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The Investec Ashes 2013

Australia's close-run history

Australia are a side who refuse to accept the logic of defeat. They sculpt classic Tests out of cussedness; and if they lose the majority, at least they got so close

Rob Smyth

July 18, 2013

Comments: 29 | Text size: A | A

Contrasting emotions: England celebrate as Australia's batsmen look on, England v Australia, 1st Investec Test, Trent Bridge, 5th day, July 14, 2013
A familiar feeling: Brad Haddin and James Pattinson nearly got Australia over the line at Trent Bridge © Getty Images
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There are truths, blessed truths and statistics. Sometimes a body of quantitative evidence is so powerful that it leaves only one credible interpretation: a batting average of 99.94, a bowling average of 99.94, and Australia's propensity for being involved in cricket's most dramatic matches. In the history of Test cricket, and particularly in the last 25 years, they have a monopoly on spandex-tight contests, those that are won by one or two wickets or a handful of runs. They have also been involved in both tied Tests.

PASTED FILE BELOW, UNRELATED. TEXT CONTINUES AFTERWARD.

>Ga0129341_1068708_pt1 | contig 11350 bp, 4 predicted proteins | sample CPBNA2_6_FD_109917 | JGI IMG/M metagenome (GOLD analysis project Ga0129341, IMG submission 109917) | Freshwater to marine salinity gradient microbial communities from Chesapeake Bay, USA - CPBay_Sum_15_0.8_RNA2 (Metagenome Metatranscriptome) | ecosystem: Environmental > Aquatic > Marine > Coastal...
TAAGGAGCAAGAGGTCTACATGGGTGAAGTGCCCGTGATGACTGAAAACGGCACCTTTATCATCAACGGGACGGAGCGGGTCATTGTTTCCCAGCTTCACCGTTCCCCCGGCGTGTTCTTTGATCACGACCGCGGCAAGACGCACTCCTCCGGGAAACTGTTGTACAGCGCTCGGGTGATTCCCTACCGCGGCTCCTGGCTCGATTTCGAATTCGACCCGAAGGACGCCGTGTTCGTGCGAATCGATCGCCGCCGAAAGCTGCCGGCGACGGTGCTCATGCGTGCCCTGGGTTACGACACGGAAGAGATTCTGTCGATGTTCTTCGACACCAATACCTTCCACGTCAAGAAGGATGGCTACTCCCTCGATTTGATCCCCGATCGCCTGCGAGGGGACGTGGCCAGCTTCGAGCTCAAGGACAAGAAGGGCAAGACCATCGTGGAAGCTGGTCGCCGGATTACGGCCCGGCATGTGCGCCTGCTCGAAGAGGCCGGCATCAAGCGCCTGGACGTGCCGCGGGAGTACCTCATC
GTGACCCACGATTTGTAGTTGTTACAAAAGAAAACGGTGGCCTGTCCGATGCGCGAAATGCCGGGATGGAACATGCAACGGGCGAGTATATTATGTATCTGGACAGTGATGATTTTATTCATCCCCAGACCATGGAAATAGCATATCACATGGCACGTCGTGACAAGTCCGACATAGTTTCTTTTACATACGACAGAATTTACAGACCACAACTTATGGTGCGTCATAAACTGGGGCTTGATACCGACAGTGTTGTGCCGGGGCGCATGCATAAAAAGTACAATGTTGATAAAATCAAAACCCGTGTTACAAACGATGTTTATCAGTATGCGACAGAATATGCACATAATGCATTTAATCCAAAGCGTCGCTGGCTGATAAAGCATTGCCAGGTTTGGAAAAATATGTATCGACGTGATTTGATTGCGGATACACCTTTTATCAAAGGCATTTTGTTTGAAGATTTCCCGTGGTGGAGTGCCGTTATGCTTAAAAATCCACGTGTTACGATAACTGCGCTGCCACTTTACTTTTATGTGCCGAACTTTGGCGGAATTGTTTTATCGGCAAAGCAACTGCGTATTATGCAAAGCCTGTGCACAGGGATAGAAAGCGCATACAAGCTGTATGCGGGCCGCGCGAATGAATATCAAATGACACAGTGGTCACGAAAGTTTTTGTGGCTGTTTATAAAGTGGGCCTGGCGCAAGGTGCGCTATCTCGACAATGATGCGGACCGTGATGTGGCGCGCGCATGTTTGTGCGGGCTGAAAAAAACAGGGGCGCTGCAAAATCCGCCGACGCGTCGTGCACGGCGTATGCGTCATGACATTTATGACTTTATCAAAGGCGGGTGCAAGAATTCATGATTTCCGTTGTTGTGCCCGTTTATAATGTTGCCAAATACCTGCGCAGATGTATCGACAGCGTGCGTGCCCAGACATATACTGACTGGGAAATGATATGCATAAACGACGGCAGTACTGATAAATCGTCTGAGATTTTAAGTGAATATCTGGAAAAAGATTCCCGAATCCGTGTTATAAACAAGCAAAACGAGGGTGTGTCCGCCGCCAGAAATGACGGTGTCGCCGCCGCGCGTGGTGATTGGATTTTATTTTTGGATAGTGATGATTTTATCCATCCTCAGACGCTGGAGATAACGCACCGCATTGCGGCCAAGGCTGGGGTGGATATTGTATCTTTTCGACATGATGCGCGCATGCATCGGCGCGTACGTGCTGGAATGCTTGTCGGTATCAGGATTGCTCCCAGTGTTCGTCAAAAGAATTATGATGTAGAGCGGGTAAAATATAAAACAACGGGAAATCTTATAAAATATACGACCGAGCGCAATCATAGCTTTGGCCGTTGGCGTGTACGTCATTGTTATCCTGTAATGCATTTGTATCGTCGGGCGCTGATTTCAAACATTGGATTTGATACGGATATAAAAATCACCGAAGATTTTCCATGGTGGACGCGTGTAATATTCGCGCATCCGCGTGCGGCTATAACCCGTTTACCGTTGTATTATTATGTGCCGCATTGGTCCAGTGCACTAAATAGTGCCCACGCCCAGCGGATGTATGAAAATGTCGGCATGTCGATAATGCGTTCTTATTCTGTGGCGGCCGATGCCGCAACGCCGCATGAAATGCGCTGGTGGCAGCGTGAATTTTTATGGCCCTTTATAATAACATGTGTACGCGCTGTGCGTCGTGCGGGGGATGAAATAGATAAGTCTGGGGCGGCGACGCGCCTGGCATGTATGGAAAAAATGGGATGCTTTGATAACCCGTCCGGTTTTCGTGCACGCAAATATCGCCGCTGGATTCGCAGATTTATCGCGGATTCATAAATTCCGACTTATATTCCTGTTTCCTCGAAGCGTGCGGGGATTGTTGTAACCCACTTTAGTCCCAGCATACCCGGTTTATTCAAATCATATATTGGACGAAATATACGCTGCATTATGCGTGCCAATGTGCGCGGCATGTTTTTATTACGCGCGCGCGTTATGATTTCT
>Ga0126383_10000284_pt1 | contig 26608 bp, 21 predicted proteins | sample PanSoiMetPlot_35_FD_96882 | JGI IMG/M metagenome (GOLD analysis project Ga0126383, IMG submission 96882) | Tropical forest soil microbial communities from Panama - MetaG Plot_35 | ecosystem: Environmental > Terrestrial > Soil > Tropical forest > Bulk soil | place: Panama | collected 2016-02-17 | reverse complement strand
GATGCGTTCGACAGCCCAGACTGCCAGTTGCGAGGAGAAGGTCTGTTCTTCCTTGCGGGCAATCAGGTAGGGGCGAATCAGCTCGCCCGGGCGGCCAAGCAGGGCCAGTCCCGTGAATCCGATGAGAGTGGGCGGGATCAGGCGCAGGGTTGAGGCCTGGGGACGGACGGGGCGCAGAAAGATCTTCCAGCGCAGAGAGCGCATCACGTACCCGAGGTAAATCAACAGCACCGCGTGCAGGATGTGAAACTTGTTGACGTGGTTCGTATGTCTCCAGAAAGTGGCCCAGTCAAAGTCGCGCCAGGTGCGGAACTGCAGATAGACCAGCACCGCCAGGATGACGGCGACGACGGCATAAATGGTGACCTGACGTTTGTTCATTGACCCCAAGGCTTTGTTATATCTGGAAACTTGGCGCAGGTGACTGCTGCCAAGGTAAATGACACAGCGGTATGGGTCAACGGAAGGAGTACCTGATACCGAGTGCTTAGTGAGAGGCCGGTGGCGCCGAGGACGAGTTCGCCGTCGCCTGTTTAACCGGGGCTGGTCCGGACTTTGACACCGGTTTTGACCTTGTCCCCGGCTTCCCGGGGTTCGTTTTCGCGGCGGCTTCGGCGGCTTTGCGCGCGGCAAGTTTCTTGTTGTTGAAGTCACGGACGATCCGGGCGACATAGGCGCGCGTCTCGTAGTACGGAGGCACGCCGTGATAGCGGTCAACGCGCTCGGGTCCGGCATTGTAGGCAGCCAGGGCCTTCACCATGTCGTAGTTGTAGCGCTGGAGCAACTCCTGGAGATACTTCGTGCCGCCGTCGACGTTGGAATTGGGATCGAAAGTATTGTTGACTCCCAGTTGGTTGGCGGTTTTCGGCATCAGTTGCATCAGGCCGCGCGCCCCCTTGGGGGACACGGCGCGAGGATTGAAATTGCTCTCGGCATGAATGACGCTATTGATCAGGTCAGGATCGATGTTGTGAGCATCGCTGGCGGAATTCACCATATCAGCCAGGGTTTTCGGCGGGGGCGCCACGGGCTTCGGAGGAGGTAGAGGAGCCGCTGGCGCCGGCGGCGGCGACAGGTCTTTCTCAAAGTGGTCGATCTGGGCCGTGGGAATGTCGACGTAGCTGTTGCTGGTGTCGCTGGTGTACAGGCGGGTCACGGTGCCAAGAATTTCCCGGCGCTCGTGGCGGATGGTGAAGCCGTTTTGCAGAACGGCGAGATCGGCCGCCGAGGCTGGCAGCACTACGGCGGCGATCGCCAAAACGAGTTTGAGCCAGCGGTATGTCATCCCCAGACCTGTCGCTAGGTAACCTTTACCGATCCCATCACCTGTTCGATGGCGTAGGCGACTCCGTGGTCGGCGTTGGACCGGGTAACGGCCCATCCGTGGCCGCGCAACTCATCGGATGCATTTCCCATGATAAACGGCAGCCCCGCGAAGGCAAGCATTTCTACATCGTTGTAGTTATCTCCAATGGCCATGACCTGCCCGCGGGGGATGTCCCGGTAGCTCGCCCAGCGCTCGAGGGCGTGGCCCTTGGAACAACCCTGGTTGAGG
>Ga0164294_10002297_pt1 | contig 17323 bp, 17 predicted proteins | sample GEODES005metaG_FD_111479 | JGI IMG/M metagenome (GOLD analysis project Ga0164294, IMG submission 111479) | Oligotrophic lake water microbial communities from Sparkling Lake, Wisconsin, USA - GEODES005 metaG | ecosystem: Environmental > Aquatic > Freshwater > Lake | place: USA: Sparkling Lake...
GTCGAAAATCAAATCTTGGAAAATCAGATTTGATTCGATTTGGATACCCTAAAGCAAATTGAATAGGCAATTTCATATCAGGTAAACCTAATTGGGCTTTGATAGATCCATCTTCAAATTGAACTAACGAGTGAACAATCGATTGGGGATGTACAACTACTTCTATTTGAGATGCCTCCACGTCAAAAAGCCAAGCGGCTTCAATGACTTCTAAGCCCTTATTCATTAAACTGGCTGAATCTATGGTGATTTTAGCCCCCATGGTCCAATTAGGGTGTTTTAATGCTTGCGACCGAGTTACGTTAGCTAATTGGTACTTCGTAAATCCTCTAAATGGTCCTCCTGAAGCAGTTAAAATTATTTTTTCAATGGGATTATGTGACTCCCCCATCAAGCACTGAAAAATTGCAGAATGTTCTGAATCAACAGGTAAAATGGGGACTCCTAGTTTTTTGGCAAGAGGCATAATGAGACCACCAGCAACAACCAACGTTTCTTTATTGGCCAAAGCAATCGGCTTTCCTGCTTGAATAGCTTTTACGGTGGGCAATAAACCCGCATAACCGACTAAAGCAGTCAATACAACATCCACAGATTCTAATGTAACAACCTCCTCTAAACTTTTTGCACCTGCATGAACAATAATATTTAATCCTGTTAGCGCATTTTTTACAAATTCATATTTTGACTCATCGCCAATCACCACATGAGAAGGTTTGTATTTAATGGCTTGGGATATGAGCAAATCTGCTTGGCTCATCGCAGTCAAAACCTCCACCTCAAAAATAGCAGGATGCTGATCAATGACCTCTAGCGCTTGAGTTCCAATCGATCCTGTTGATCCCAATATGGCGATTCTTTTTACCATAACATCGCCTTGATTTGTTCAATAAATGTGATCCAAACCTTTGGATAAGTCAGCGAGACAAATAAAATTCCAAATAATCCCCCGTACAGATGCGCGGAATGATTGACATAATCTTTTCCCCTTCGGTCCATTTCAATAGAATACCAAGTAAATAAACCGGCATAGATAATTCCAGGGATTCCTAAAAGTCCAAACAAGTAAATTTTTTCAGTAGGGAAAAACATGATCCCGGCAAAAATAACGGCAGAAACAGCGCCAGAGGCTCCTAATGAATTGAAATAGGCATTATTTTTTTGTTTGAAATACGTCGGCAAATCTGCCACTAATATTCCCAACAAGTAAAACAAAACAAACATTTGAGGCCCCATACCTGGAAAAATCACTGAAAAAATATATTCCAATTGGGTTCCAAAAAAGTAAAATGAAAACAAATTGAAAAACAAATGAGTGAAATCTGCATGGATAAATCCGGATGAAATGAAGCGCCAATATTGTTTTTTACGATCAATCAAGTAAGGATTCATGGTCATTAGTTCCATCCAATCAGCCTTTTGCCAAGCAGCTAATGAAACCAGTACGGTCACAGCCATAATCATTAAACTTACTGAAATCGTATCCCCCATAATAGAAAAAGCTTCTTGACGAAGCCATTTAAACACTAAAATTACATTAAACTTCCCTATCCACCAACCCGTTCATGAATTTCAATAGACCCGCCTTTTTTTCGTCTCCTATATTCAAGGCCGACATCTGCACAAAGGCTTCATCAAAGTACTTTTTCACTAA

To some extent that is not especially surprising: their generally consistent excellence means that their spread of results is likely to be different to other countries'. What is startling is the number of those matches that Australia have lost. It is something we might expect of England, who are traditionally perceived as being vulnerable during squeaky-Pom time, or South Africa, who are stalked by the ch-word. But Australia? It's as incongruous as finding out that Ian Chappell and Dennis Lillee drink alcopops.